Last week, I was fortunate enough to run into a well-known VC in Bangalore. After some idle chit-chat, we got around to discussing one of his portfolio companies, which was in the market to raise a follow-on round. The VC lamented that the company was comfortably profitable and in his opinion, shouldn’t try to raise a new round of funding at all. To say that I was somewhat bemused on hearing this would be a wild understatement.
To understand my consternation, it might be warranted to step back and take a look at the fundamentals of the venture capital hypothesis itself.
At its core, VC investing is about three things. Firstly, it involves an explicit expectation to provide a return to its investors by making “bets” that are riskier and therefore potentially more lucrative than other comparable capital deployment avenues. This risk is almost always on markets and large markets at that—the bet is either on the emergence of new markets that don’t exist today or on entrepreneurs figuring out a way to re-imagine and re-fashion an existing market into a completely new model. Finally, the power law of VC returns mandates that to secure a meaningful valuation and a needle-moving return from startups operating in these new markets, these companies have to be the market winners, or, at worst, meaningful contenders in that category.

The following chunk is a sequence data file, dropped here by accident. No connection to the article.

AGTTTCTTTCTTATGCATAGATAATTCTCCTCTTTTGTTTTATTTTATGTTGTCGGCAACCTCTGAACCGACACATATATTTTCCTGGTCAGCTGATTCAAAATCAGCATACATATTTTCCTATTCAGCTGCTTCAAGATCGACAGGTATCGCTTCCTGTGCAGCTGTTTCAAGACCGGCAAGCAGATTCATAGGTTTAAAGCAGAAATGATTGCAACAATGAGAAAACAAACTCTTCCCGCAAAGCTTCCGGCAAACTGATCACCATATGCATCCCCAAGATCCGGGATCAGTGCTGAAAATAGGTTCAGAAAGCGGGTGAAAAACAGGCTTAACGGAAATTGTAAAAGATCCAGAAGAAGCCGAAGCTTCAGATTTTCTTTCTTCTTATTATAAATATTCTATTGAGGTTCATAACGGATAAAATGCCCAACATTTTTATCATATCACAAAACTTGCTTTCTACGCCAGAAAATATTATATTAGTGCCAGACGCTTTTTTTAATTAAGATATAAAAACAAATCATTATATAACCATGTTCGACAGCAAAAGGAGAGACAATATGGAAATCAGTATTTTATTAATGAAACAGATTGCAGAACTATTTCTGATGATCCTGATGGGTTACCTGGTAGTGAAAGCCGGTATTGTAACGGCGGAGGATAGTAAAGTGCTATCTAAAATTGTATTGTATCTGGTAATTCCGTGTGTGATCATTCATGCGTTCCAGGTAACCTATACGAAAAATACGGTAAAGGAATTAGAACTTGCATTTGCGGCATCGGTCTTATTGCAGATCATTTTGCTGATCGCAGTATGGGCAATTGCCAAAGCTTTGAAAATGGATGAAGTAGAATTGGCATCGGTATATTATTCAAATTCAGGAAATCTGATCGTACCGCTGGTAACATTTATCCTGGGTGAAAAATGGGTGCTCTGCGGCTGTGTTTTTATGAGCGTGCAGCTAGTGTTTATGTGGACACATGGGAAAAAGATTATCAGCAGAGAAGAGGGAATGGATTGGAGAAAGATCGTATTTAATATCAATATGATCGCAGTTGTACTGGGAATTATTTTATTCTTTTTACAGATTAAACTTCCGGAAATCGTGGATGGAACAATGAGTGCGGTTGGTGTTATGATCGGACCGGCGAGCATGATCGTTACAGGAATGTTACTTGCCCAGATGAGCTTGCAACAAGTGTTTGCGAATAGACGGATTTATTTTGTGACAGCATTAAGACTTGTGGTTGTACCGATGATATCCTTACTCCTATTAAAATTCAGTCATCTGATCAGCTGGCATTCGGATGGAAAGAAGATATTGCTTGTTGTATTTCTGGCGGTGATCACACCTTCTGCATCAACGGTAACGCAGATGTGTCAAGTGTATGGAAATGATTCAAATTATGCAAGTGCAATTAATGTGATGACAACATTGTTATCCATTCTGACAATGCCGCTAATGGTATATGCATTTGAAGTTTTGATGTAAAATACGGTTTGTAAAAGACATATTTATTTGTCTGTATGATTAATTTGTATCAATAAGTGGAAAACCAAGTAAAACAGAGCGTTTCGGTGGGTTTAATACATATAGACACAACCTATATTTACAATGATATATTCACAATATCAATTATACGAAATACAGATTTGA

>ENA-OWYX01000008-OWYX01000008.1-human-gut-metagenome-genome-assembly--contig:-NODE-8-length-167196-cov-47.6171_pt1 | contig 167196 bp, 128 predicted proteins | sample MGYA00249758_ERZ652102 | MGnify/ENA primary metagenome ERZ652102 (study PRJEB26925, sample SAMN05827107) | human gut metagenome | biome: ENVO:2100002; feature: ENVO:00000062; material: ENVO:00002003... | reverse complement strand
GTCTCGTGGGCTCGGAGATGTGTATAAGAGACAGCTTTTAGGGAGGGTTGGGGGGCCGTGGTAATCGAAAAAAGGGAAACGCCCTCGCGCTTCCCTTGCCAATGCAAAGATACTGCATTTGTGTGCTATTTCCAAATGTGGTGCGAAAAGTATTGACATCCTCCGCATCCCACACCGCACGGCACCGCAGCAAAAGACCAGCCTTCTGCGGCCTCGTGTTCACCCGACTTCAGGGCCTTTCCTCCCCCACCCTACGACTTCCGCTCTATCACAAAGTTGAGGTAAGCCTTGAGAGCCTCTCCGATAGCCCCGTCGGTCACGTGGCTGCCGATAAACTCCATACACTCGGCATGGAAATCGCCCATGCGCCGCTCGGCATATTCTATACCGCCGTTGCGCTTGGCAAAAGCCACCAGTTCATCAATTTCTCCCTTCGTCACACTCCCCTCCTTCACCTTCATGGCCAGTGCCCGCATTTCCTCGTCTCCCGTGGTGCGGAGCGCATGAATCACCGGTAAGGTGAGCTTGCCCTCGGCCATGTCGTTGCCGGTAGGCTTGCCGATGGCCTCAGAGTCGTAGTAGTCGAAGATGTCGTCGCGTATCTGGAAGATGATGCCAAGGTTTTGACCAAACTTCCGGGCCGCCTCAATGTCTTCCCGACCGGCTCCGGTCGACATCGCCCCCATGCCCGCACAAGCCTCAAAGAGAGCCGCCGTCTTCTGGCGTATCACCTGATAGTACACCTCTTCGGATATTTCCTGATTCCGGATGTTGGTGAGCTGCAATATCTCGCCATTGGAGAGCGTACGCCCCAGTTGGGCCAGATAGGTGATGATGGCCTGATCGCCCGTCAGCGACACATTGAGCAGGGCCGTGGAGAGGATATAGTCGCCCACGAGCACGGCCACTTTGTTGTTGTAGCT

If you put all these things together, it is not difficult to see why profitability is almost a pejorative in the world of traditional VC investing.
If a startup reaches profitability, it could mean one of two things, neither of which is desirable for a VC.
Firstly, it could imply that the market is not big enough to provide VC-scale returns. One way of interpreting negative bottomlines for startups whose toplines are growing rapidly, is to view this as the cost of creating the market—the price that the startup is paying for evangelizing its solution and value proposition. If such a startup reaches profitability, it could imply that the top of the market has been reached and therefore not large enough or growing fast enough to provide VC-scale returns. Profitability could be viewed as a sign that the startup has given up on the imperative of revenue growth and exponential growth at that.
Secondly, it could imply that the market is not attractive enough. One reason why startups burn so much cash as they go from inception to IPO-scale, irrespective of the sector that they belong to, is that early success in a nascent market is a signal for new competitors to emerge chasing the same pot of gold at the end of the same rainbow. To stave away such competitors, the original startups inevitably have to spend a lot more on sales and marketing and rationalize the price points of their solutions, both of which impact margins negatively. Against this dynamic, a startup reaching profitability could imply that the market is not attractive enough to lure competitors and such an absence of competitors indicates that the startup is unlikely to yield meaningful returns to a VC.